Baseline to Baseline Weekend Edition: The hits just keep on coming

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What happened while you were falling backwards into the endzone….

Friday

Bulls 88 Lakers 84: I’m just saying. At some point, maybe, if the Lakers are in a one-possession game with less than 40 seconds remaining, two-for-one or no, maybe the Lakers should work for a quality shot instead of giving Kobe Bryant the ball and a license to thrill the road crowd by launching a 40-foot prayer. In the meantime, the Bulls widened the gap enough in the fourth to hold on here, and by the Bulls, I mean Derrick Rose, who is somehow pulling all of his potential skills into the nexus. He’s simply dominating late in games. Meanwhile Pau Gasol is still tired. But hey, who cares, it’s December, right?

Jazz 117 Magic 105: Paul Millsap and Al Jefferson teamed up on Dwight Howard, and by attacking him low and on the ball not the body (the Lakers approach, versus the Celtics approach which is to attack the body), and that was enough to distract him enough to keep him out of being involved. And that’s your ballgame. Vince Carter’s a nightmare on offense right now, the rest of the Magic don’t have the confidence to step up, and their defense couldn’t stop C.J. Miles.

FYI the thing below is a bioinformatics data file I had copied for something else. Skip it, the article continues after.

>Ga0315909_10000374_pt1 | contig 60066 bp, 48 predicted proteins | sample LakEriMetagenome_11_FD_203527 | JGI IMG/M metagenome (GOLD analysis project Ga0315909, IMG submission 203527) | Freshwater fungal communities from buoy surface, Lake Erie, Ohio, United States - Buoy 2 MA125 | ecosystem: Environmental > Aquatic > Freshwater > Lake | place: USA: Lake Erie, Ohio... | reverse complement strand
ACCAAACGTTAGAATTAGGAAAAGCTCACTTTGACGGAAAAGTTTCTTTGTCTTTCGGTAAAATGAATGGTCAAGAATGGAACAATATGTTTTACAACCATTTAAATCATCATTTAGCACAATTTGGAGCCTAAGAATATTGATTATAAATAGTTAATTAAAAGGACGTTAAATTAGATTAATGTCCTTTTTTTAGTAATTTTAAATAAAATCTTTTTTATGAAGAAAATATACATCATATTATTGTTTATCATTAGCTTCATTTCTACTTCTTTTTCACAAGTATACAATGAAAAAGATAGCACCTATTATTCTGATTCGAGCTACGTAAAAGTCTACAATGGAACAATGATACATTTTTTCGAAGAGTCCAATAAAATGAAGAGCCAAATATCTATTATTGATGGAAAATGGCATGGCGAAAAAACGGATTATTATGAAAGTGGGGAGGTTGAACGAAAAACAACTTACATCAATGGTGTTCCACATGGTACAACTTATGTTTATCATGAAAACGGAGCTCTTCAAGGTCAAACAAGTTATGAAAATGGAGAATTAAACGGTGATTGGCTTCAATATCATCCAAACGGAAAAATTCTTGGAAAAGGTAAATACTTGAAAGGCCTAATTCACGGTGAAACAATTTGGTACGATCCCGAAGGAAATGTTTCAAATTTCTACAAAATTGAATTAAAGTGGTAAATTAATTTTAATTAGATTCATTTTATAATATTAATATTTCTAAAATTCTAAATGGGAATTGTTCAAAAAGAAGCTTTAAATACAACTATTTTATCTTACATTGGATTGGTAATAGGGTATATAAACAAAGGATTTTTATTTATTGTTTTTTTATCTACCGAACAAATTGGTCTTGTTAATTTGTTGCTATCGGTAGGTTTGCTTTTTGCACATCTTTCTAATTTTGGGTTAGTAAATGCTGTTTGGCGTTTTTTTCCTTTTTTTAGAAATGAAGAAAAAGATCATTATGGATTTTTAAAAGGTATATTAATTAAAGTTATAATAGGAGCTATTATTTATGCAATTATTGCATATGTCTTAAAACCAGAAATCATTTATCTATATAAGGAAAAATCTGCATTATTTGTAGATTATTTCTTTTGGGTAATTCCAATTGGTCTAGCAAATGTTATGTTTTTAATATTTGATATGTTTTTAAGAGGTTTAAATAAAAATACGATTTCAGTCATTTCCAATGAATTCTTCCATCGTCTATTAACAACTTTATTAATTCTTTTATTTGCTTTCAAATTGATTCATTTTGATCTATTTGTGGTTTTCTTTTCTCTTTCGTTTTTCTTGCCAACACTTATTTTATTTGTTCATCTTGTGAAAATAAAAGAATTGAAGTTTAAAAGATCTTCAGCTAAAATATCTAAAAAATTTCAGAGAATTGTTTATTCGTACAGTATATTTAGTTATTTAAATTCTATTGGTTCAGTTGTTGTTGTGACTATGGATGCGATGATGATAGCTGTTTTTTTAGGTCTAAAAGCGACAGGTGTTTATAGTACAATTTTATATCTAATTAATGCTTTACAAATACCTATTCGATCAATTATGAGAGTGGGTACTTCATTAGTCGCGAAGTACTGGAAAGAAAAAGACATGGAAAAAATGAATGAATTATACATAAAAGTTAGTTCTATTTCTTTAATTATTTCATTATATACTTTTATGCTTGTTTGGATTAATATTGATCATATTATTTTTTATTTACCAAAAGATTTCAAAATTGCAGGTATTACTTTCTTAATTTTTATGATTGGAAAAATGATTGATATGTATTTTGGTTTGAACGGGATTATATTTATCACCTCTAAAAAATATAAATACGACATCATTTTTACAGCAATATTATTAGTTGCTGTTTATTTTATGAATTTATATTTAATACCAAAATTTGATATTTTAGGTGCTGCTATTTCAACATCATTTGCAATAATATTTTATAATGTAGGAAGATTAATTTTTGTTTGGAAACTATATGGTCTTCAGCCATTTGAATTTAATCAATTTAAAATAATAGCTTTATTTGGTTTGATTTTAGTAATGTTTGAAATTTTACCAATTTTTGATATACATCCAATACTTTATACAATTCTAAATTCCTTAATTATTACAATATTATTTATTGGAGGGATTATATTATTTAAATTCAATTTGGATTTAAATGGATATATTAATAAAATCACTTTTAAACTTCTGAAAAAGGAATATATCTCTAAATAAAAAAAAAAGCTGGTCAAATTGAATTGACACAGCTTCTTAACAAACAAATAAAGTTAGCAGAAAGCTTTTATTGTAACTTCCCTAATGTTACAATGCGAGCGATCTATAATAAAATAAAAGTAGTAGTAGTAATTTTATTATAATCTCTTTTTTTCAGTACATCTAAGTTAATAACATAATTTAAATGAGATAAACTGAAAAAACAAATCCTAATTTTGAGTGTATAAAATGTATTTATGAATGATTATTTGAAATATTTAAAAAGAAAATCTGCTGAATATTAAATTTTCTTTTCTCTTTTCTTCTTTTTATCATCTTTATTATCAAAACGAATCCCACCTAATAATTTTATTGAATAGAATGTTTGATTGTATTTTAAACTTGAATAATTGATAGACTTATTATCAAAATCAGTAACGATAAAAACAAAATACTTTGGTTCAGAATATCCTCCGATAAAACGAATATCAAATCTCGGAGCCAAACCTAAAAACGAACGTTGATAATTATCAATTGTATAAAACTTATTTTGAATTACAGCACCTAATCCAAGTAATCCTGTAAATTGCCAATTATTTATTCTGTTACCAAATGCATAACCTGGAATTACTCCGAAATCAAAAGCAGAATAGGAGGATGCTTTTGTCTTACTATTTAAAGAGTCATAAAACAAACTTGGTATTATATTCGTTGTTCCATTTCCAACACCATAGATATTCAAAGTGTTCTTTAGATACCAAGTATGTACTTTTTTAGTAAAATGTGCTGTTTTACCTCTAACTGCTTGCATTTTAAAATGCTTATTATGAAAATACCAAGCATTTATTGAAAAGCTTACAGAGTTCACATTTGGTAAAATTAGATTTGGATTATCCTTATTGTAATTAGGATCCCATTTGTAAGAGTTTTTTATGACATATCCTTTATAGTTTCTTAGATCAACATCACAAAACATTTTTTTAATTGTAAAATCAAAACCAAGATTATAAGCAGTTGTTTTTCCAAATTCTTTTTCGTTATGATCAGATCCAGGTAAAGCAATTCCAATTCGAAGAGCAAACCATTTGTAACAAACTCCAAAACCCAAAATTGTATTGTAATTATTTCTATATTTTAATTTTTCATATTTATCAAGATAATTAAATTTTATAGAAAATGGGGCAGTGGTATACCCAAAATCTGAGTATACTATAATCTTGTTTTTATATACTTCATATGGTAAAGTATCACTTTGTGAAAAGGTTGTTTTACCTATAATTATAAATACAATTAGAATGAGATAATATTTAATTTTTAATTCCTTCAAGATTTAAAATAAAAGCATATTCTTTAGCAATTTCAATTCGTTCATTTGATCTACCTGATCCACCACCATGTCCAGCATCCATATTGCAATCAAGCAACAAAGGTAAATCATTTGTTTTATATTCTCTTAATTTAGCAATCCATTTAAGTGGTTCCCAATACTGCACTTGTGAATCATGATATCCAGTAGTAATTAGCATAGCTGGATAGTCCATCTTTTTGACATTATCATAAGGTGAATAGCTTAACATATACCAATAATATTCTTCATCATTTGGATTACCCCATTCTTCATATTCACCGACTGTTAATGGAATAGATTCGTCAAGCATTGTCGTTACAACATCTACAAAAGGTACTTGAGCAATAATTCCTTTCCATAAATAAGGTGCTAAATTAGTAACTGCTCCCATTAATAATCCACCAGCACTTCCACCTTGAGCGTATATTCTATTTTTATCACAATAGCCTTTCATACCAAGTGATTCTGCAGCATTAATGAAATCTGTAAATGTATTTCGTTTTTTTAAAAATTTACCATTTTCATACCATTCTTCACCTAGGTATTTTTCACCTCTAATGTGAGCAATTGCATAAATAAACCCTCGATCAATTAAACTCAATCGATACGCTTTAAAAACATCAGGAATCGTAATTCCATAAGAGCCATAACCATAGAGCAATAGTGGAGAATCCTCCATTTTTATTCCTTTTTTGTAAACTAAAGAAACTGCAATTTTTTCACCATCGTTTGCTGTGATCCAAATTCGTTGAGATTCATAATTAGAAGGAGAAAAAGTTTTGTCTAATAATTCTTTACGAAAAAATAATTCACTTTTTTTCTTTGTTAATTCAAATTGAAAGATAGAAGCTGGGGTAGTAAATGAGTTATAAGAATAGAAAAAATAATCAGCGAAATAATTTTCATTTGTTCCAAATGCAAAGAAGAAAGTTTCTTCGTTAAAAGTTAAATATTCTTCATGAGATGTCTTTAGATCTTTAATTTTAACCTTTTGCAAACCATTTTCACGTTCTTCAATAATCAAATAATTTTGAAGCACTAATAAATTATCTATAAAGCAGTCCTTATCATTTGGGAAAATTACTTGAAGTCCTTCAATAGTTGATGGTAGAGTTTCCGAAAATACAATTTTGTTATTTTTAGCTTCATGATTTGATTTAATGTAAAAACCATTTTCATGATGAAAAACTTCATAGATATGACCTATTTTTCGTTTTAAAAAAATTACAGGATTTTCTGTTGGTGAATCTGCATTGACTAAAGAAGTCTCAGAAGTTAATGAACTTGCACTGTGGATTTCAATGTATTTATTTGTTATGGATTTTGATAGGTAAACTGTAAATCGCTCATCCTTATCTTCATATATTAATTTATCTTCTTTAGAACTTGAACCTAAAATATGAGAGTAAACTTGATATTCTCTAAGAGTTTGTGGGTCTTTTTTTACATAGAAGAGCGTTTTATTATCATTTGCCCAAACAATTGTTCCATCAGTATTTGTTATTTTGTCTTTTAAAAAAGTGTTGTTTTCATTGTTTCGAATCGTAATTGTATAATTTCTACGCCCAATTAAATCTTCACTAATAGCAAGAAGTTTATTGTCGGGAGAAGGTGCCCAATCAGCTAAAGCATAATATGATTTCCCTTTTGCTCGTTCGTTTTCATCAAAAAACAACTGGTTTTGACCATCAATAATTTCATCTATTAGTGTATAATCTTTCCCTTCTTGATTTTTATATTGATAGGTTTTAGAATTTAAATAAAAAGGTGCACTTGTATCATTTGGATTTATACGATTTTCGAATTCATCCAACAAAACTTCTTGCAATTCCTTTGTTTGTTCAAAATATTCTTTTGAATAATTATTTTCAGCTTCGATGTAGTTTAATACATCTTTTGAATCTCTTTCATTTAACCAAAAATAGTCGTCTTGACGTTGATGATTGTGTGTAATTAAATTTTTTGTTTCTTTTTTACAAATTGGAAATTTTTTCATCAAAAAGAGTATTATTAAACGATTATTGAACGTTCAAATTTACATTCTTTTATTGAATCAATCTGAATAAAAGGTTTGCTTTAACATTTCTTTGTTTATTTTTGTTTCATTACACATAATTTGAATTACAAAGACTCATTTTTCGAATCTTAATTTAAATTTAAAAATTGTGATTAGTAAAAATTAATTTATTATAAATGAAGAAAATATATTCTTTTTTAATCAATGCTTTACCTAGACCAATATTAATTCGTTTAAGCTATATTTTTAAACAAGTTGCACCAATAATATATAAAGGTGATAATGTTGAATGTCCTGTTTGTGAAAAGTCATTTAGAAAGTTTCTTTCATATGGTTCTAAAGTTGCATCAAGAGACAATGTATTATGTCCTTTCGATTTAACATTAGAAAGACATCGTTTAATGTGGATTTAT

Heat 106 Warriors 84: You want to see the power of this fully functional Death Star? Find a replay of this game’s third quarter some where. Dwyane Wade lighting up the baseline fadeaway J. LeBron James stepping into heat-check threes and making them. Wade splitting to the middle on the break instead of leaking baseline afraid of contact, which allowed the backdoor alley-oop cut for LeBron. A sprinkle of Bosh, some Zydrunas Ilgauskas floor spreading, and that’s how you blow out the Warriors. David Lee is not healthy yet, and it’s too obvious. The Heat keyed in on Ellis and Dorell Wright, and without Stephen Curry, there was really no hope.